According to Occam's razor, all other things being equal, the simplest theory is most likely true. In other words, simplicity is a meta-scientific criterion by which scientists evaluate competing theories.
A distinction is often made[ by whom? ] between two senses of simplicity: syntactic simplicity (the number and complexity of hypotheses), and ontological simplicity (the number and complexity of things postulated). These two aspects of simplicity are often referred to as elegance and parsimony respectively.
John von Neumann defines simplicity as important esthetic criteria of scientific models:
[...] (scientific model) must satisfy certain esthetic criteria - that is, in relation to how much it describes, it must be rather simple. I think it is worth while insisting on these vague terms - for instance, on the use of word rather. One cannot tell exactly how "simple" simple is. [...] Simplicity is largely a matter of historical background, of previous conditioning, of antecedents, of customary procedures, and it is very much a function of what is explained by it.
Simplicity is a theme in the Christian religion. According to St. Thomas Aquinas, God is infinitely simple. The Roman Catholic and Anglican religious orders of Franciscans also strive for personal simplicity. Members of the Religious Society of Friends (Quakers) practice the Testimony of Simplicity, which involves simplifying one's life to focus on what is important and disregard or avoid what is least important. Simplicity is tenet of Anabaptistism, and some Anabaptist groups like the Bruderhof, make an effort to live simply.
In the context of human lifestyle, simplicity can denote freedom from hardship, effort or confusion.
A distinction is often made between two fundamentally distinct senses of simplicity: syntactic simplicity (roughly, the number and complexity of hypotheses), and ontological simplicity (roughly, the number and complexity of things postulated). [...] These two facets of simplicity are often referred to as elegance and parsimony respectively. [...] The terms ‘parsimony’ and ‘simplicity’ are used virtually interchangeably in much of the philosophical literature.
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KISS, a backronym for "keep it simple, stupid", is a design principle noted by the U.S. Navy in 1960. The KISS principle states that most systems work best if they are kept simple rather than made complicated; therefore simplicity should be a key goal in design, and that unnecessary complexity should be avoided. The phrase has been associated with aircraft engineer Kelly Johnson. The term "KISS principle" was in popular use by 1970. Variations on the phrase include: "Keep it simple, silly", "keep it short and simple", "keep it simple and straightforward", "keep it small and simple" and "keep it stupid simple".
The theory of justification is a part of epistemology that attempts to understand the justification of propositions and beliefs. Epistemologists are concerned with various epistemic features of belief, which include the ideas of justification, warrant, rationality, and probability. Loosely speaking, justification is the reason that someone (properly) holds a belief.
William of Ockham was an English Franciscan friar and scholastic philosopher and theologian, who is believed to have been born in Ockham, a small village in Surrey. He is considered to be one of the major figures of medieval thought and was at the centre of the major intellectual and political controversies of the 14th century. He is commonly known for Occam's razor, the methodological principle that bears his name, and also produced significant works on logic, physics, and theology. In the Church of England, his day of commemoration is 10 April.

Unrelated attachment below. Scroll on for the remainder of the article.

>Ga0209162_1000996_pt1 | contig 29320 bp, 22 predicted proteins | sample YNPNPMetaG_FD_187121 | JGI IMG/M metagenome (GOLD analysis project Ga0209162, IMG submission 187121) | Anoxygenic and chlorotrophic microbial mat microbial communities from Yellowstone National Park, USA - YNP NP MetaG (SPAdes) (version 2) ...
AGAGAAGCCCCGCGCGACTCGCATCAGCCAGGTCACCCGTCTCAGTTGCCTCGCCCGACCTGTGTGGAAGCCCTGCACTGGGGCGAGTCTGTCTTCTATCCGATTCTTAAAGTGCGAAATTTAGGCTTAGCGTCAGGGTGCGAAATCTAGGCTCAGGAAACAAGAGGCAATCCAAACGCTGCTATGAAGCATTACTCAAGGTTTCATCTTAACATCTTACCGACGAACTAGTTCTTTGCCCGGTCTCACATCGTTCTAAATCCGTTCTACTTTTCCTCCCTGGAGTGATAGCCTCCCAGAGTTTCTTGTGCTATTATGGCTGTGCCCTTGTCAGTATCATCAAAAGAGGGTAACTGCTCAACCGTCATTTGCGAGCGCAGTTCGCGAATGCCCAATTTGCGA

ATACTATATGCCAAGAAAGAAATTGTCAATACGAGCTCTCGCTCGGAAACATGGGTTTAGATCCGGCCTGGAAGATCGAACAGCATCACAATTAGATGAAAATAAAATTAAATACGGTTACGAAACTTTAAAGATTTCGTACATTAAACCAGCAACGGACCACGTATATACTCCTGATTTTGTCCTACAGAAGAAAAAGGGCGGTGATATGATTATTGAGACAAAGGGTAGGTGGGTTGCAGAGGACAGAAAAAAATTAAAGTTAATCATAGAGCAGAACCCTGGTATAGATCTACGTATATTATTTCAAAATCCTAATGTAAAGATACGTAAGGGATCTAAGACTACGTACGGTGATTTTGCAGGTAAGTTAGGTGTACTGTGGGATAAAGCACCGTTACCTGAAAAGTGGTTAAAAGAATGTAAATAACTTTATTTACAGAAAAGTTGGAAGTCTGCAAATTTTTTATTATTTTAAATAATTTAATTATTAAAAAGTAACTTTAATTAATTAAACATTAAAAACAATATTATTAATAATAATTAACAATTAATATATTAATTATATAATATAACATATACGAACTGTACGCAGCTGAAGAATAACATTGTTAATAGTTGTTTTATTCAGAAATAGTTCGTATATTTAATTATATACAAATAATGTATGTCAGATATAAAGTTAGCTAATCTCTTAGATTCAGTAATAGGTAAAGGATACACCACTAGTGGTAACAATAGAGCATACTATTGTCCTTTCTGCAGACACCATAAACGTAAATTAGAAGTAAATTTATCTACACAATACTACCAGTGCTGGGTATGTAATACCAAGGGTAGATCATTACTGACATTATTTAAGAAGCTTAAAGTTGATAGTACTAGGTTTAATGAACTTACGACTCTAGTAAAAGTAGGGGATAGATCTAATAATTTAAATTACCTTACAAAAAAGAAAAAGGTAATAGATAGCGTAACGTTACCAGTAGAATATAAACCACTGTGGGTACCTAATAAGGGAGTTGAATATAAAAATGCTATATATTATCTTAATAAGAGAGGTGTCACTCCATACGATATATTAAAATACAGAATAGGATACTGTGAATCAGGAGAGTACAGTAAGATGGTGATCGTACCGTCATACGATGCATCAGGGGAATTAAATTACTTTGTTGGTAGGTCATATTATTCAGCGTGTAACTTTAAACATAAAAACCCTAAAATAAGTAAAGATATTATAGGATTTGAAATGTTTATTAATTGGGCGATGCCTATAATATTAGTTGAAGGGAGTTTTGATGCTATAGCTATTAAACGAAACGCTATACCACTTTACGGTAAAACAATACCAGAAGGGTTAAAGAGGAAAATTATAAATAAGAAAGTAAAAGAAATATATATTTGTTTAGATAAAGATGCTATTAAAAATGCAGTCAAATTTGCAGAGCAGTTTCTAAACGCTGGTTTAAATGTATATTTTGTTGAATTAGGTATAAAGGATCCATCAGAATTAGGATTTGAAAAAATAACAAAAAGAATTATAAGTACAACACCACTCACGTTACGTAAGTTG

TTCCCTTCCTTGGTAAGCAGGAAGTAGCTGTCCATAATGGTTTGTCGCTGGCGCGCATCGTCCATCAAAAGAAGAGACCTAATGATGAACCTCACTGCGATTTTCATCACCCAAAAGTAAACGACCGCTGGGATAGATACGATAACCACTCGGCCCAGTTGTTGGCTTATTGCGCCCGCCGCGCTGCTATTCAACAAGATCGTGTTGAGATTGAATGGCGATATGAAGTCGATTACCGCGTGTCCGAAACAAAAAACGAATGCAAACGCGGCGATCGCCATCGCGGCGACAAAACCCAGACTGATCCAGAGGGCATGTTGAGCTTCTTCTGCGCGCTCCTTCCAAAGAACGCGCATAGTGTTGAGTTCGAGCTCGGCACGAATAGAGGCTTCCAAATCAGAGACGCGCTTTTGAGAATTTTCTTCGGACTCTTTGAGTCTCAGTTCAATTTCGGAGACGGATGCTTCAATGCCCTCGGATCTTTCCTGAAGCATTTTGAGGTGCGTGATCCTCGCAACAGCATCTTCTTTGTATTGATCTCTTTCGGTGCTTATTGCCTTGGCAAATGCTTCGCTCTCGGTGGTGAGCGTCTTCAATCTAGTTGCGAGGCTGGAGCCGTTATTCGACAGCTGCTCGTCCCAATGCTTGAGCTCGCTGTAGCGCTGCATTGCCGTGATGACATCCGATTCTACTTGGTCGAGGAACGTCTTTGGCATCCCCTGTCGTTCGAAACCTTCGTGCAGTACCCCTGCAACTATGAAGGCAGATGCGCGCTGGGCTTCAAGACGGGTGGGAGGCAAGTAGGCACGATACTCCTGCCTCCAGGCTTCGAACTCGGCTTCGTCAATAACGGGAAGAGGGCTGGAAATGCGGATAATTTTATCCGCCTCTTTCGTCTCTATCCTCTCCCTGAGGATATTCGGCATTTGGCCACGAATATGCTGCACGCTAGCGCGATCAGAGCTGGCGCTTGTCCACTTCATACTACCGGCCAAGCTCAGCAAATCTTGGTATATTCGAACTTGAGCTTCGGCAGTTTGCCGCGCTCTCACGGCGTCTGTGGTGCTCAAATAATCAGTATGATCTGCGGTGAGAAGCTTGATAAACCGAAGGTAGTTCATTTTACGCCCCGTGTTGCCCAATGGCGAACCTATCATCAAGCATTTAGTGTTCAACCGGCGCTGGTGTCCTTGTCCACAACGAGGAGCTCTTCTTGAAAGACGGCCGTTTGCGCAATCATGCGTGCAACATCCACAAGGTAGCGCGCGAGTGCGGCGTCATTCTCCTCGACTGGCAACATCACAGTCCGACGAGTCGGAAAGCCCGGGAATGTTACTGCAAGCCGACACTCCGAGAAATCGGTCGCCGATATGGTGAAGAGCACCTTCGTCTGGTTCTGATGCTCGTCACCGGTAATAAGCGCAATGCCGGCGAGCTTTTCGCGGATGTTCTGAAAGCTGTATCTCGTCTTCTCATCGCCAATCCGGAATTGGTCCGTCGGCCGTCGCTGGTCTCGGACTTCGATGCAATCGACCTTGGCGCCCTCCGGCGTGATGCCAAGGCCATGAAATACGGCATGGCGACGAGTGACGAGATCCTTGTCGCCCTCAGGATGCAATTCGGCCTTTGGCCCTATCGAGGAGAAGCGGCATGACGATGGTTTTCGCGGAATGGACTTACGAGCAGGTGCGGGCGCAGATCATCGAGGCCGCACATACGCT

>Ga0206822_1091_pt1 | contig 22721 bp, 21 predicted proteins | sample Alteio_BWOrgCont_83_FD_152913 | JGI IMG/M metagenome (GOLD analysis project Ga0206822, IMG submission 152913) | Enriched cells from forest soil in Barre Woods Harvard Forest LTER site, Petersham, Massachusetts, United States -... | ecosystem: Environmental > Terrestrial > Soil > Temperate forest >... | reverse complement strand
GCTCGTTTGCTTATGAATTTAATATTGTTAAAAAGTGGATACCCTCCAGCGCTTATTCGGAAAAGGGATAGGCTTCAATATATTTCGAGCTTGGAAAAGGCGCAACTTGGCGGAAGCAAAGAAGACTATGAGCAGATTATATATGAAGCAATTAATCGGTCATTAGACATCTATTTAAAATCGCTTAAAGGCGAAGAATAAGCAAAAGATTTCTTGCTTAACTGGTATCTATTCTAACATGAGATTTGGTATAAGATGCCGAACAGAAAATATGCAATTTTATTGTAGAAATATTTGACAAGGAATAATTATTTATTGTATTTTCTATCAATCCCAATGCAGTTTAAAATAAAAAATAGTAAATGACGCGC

Willard Van Orman Quine was an American philosopher and logician in the analytic tradition, recognized as "one of the most influential philosophers of the twentieth century." From 1930 until his death 70 years later, Quine was continually affiliated with Harvard University in one way or another, first as a student, then as a professor of philosophy and a teacher of logic and set theory, and finally as a professor emeritus who published or revised several books in retirement. He filled the Edgar Pierce Chair of Philosophy at Harvard from 1956 to 1978. A 2009 poll conducted among analytic philosophers named Quine as the fifth most important philosopher of the past two centuries. He won the first Schock Prize in Logic and Philosophy in 1993 for "his systematical and penetrating discussions of how learning of language and communication are based on socially available evidence and of the consequences of this for theories on knowledge and linguistic meaning." In 1996 he was awarded the Kyoto Prize in Arts and Philosophy for his "outstanding contributions to the progress of philosophy in the 20th century by proposing numerous theories based on keen insights in logic, epistemology, philosophy of science and philosophy of language."
An ontological commitment refers to a relation between a language and certain objects postulated to be extant by that language. The 'existence' referred to need not be 'real', but exist only in a universe of discourse. As an example, legal systems use vocabulary referring to 'legal persons' that are collective entities that have rights. One says the legal doctrine has an ontological commitment to non-singular individuals. In information systems and artificial intelligence, where an ontology refers to a specific vocabulary and a set of explicit assumptions about the meaning and usage of these words, then an ontological commitment is an agreement to use the shared vocabulary in a coherent and consistent manner within a specific context. In philosophy a "theory is ontologically committed to an object only if that object occurs in all the ontologies of that theory"